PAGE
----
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  14. Fine's McTaggart, Temporal Passage, and the A Versus B Debate.Natalja Deng - 2013 - Ratio 26 (1):19-34.
    I offer an interpretation and a partial defense of Kit Fine's ‘Argument from Passage’, which is situated within his reconstruction of McTaggart's paradox. Fine argues that existing A-theoretic approaches to passage are no more dynamic, i.e. capture passage no better, than the B-theory. I argue that this comparative claim is correct. Our intuitive picture of passage, which inclines us towards A-theories, suggests more than coherent A-theories can deliver. In Finean terms, the picture requires not only Realism about tensed facts, but (...)
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  15. Kant’s Non-Conceptualism, Rogue Objects, and The Gap in the B Deduction.Robert Hanna - 2011 - International Journal of Philosophical Studies 19 (3):399 - 415.
    This paper is about the nature of the relationship between (1) the doctrine of Non-Conceptualism about mental content, (2) Kant's Transcendental Idealism, and (3) the Transcendental Deduction of the Pure Concepts of the Understanding, or Categories, in the B (1787) edition of the Critique of Pure Reason, i.e., the B Deduction. Correspondingly, the main thesis of the paper is this: (1) and (2) yield serious problems for (3), yet, in exploring these two serious problems for the B Deduction, we also (...)
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  16. Retelling Experiments: H.B.D. Kettlewell's Studies of Industrial Melanism in Peppered Moths. [REVIEW]Joel B. Hagen - 1999 - Biology and Philosophy 14 (1):39-54.
    H. B. D. Kettlewell's field experiments on industrial melanism in the peppered moth, Biston betularia, have become the best known demonstration of natural selection in action. I argue that textbook accounts routinely portray this research as an example of controlled experimentation, even though this is historically misleading. I examine how idealized accounts of Kettlewell's research have been used by professional biologists and biology teachers. I also respond to some criticisms of David Rudge to my earlier discussions of this case study, (...)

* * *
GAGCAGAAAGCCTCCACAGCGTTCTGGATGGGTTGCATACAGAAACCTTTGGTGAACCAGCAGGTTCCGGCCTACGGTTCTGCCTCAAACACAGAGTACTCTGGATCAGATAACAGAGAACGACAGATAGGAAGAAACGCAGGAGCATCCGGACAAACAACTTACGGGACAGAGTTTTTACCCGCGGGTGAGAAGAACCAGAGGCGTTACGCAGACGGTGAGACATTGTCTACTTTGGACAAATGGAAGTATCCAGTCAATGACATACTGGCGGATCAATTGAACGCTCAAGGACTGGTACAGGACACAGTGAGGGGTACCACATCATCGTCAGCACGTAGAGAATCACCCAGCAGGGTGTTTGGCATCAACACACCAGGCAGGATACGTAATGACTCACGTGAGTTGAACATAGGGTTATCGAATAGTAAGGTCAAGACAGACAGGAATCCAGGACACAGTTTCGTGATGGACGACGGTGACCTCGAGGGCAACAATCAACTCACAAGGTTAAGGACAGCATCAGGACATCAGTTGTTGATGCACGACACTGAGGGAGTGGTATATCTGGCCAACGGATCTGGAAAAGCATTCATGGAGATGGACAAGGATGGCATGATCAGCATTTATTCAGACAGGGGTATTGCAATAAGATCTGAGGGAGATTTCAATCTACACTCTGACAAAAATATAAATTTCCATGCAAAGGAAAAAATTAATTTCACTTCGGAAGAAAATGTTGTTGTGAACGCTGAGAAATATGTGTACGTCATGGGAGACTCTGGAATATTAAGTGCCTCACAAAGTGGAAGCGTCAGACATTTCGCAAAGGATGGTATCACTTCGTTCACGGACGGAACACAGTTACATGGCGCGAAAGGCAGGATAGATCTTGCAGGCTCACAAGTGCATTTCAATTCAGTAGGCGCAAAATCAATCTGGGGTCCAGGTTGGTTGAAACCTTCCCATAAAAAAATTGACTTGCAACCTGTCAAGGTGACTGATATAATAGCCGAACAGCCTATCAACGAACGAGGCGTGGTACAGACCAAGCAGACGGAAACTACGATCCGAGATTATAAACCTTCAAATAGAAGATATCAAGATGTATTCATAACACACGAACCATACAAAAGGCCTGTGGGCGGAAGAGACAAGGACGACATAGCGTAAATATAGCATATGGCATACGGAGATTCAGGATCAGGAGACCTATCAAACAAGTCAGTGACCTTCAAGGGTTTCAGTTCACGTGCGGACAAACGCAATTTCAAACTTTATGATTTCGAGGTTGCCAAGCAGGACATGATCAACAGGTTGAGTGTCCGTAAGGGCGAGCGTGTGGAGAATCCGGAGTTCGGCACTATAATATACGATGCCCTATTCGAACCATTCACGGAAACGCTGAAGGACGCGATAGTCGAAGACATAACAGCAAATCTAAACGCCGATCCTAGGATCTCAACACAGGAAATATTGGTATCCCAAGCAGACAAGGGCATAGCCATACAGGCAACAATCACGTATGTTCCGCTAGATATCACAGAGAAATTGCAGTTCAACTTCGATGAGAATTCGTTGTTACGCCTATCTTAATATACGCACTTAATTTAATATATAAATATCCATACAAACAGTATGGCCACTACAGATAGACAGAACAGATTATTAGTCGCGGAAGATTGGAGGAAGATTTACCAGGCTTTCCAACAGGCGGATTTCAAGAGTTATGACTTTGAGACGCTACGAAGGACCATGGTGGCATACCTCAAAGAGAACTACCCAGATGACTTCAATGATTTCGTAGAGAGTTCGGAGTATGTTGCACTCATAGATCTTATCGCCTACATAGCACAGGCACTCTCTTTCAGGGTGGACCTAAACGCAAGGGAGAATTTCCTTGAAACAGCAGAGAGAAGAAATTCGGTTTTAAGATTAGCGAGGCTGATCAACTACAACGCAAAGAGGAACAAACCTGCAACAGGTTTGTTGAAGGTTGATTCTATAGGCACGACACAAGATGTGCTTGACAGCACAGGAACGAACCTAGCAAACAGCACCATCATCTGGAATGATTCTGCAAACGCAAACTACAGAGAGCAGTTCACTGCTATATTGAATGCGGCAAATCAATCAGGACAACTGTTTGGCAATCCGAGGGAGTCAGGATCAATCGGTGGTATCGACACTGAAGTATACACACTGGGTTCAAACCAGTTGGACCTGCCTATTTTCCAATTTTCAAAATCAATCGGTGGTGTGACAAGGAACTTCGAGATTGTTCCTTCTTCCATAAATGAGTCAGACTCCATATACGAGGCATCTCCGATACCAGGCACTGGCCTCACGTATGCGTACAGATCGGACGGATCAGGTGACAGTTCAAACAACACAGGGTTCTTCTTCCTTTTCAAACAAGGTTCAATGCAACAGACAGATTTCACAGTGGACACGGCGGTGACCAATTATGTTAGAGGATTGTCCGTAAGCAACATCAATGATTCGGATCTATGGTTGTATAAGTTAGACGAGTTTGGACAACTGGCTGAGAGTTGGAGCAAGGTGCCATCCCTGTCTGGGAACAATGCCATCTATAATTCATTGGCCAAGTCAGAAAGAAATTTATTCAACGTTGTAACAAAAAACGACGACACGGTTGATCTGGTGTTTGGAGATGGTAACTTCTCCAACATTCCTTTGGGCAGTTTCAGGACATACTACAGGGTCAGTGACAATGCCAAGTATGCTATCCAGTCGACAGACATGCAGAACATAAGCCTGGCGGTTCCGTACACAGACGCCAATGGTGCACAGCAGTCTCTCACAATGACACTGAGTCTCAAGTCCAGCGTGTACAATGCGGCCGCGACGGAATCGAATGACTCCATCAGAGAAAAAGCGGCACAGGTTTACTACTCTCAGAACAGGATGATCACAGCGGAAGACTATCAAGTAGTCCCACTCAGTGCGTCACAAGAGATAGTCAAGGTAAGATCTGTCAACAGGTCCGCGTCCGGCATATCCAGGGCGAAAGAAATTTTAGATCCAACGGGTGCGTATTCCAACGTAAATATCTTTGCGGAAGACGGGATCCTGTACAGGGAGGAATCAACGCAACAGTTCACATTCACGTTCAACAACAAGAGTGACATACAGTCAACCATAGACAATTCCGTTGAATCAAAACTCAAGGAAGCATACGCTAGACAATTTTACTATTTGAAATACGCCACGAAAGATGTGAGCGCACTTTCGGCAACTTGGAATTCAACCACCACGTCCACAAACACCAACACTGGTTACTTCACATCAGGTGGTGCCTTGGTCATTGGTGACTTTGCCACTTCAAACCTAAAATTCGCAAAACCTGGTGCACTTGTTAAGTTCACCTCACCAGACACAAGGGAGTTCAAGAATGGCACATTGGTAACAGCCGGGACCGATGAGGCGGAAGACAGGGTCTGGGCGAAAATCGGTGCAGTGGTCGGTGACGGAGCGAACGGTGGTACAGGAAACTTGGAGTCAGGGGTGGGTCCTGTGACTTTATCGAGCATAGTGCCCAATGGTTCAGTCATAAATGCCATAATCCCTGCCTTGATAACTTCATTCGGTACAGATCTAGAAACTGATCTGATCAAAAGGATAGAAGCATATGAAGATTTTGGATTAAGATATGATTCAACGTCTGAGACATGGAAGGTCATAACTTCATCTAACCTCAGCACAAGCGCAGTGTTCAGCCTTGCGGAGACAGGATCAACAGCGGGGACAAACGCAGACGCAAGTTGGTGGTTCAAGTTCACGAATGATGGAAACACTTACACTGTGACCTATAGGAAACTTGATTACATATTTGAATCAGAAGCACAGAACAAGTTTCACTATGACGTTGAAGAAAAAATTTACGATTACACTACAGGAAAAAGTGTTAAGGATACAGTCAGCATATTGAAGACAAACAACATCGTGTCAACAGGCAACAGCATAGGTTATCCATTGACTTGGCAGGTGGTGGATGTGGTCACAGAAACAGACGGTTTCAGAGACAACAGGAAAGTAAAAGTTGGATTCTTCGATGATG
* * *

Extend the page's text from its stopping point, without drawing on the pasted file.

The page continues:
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  17. Is There a Gap in Kant’s B Deduction?Stefanie Grüne - 2011 - International Journal of Philosophical Studies 19 (3):465 - 490.
    In "Beyond the Myth of the Myth: A Kantian Theory of Non-Conceptual Content", Robert Hanna argues for a very strong kind of non-conceptualism, and claims that this kind of non-conceptualism originally has been developed by Kant. But according to "Kant's Non-Conceptualism, Rogue Objects and the Gap in the B Deduction", Kant's non-conceptualism poses a serious problem for his argument for the objective validity of the categories, namely the problem that there is a gap in the B Deduction. This gap is (...)
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  18. Tractatus Theologico-Politicus: Gebhardt Edition . Translated by S. Shirley. Introduction by B.S. Gregory.Baruch Spinoza - 1989 - Brill.
    This new and complete translation of Spinoza's famous 17th-century work fills an important gap, not only for all scholars of Spinoza, but also for everyone interested in the relationship between Western philosophy and religion, and the history of biblical exegesis.
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  19. The Fortune of Wells: Ida B. Wells-Barnett's Use of T. Thomas Fortune's Philosophy of Social Agitation as a Prolegomenon to Militant Civil Rights Activism. Curry - 2012 - Transactions of the Charles S. Peirce Society 48 (4):456.